Copyright law can be confusing. The information below will help you to understand more about copyright and how it works.
What is Copyright?
Copyright controls how you use creative works made by other people. It gives exclusive rights to the original creator to receive payment in the form of royalties for all reproductions and use of the work. Copyright is a branch of Intellectual Property.
What is Intellectual Property?
Intellectual property is the term used to describe the products of the mind, which embrace all forms of creative expression and technological innovation. Most countries protect intellectual property with laws of copyright, patents, trademarks and designs.
Copyright in South Africa
The South African Copyright Act 98 of 1978, as amended, governs all aspects of copyright in South Africa. It lays out the rules for what is protected, what it is protected from and how long it is protected for.
Copyright is territorial. This means that the rights that are protected, the method of protection and the period of protection differ from country to country. However, the principle of copyright protection is common to all the nations which are signatories to the Berne Convention and the Universal Copyright Convention.
These nations (of which South Africa is one) are obliged to incorporate certain basic principles in their national laws and are bound to offer reciprocal treatment to works that come from other nations observing the Berne Convention.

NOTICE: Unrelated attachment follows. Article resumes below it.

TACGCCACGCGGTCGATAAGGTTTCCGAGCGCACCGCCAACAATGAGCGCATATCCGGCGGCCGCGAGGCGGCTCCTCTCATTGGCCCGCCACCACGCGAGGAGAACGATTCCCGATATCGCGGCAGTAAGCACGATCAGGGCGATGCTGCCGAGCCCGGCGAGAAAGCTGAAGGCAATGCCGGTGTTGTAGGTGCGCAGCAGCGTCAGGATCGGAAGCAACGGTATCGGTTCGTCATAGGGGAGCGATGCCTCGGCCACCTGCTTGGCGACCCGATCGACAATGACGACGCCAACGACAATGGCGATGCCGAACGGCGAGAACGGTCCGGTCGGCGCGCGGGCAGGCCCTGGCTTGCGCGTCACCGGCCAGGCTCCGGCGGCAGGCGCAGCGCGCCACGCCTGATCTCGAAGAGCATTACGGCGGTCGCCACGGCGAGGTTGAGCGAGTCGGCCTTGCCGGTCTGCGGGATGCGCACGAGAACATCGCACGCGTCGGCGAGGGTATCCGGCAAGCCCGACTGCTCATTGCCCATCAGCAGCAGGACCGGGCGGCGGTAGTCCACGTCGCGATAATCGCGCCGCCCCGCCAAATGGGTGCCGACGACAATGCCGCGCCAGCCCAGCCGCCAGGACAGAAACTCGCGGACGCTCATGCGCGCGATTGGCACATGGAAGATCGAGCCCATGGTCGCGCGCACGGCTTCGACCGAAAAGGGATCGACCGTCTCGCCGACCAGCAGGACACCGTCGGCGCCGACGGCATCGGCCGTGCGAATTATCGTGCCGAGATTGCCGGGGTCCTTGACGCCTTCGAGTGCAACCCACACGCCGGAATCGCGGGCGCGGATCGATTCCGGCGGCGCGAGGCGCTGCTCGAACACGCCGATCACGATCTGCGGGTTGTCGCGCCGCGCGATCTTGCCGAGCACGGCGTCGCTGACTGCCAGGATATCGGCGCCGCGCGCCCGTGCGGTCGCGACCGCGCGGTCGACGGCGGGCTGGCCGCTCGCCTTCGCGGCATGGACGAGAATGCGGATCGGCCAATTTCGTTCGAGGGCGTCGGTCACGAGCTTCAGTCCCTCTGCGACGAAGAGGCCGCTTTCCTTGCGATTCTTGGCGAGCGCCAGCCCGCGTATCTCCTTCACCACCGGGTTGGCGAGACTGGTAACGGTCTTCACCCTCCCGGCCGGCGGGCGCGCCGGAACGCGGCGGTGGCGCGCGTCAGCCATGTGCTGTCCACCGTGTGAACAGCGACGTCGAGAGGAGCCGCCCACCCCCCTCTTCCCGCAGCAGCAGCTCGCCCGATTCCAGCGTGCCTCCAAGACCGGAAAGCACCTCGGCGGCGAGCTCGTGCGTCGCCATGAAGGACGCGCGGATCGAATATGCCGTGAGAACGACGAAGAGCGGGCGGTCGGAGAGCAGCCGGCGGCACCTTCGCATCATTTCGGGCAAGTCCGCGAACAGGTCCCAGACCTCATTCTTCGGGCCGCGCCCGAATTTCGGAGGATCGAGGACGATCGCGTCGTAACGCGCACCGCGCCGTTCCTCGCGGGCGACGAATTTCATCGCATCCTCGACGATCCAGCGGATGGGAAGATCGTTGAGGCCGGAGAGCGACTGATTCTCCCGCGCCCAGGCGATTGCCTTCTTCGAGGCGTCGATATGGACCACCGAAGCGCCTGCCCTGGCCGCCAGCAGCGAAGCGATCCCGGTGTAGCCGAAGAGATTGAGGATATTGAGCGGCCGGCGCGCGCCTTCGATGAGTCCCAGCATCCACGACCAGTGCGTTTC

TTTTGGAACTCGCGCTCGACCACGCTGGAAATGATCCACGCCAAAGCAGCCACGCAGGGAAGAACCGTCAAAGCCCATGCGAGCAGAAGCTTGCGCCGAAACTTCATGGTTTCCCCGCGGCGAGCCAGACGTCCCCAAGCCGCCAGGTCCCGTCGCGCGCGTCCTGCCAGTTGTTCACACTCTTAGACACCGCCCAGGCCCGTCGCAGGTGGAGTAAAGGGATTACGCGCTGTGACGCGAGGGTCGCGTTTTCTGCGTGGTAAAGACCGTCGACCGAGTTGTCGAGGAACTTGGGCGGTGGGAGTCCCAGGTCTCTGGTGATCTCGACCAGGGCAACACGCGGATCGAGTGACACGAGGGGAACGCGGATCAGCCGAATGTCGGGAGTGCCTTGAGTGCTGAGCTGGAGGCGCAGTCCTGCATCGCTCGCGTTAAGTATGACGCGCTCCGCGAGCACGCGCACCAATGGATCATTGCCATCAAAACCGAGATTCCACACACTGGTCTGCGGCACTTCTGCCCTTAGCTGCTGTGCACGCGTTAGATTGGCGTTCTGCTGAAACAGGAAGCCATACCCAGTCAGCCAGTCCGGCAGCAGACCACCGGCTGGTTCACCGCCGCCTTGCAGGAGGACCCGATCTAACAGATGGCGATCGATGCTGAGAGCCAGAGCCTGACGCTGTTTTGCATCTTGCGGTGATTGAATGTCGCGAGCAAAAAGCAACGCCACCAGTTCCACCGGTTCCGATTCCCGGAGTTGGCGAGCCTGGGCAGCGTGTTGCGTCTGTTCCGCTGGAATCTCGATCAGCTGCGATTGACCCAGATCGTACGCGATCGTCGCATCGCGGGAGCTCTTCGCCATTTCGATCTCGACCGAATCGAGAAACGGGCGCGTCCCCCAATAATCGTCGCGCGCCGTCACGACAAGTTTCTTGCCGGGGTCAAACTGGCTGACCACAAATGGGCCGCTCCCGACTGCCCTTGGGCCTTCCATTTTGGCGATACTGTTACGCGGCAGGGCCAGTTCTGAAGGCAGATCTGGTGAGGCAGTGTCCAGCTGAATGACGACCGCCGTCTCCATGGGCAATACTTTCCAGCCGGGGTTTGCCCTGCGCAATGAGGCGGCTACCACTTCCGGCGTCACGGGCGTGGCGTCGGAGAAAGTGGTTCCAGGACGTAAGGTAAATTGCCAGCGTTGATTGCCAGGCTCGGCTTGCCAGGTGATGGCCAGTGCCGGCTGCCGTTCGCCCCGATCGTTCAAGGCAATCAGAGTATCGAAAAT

Types of Work Protected by the Copyright Act
Protected works (works eligible for copyright) are:
- literary works
- musical works
- artistic works
- cinematograph films
- sound recordings
- programme-carrying signals
- published editions
- computer programs
The three categories of protected works most relevant to DALRO are literary works, artistic works and published editions.
Literary works include virtually every form of writing, in whatever mode or form expressed
Artistic works include all paintings, sculptures, drawings, engravings and photographs qualify.
Published editions refer to the typographical arrangement of a literary work. Every book, for instance, contains two copyrights: one is the copyright in the expression of ideas which usually belongs to the author (literary work), and the other is the copyright in the typographical arrangement, which belongs to the publisher. There may also be further separate copyrights in the artwork contained in a book.
Establishing a Copyright
For a work to qualify for copyright protection, it has to be original in the sense of not being a copy of another work, and it must exist in material form. There is no copyright in ideas but if the idea is recorded in material form (in writing, on a canvas, as a photograph) copyright automatically applies. No formalities are required, and the work does not have to be registered.
Ownership of Copyright
Copyright in a literary, musical or artistic work generally belongs to the author of the work. But there are exceptions, mainly due to circumstances of employment. For instance, if someone creates a work during the course of their employment, under a contract of service, copyright belongs to the employer. Employer and employee can, however, change this by mutual consent, through a contract. Copyright in a published edition belongs to the publisher.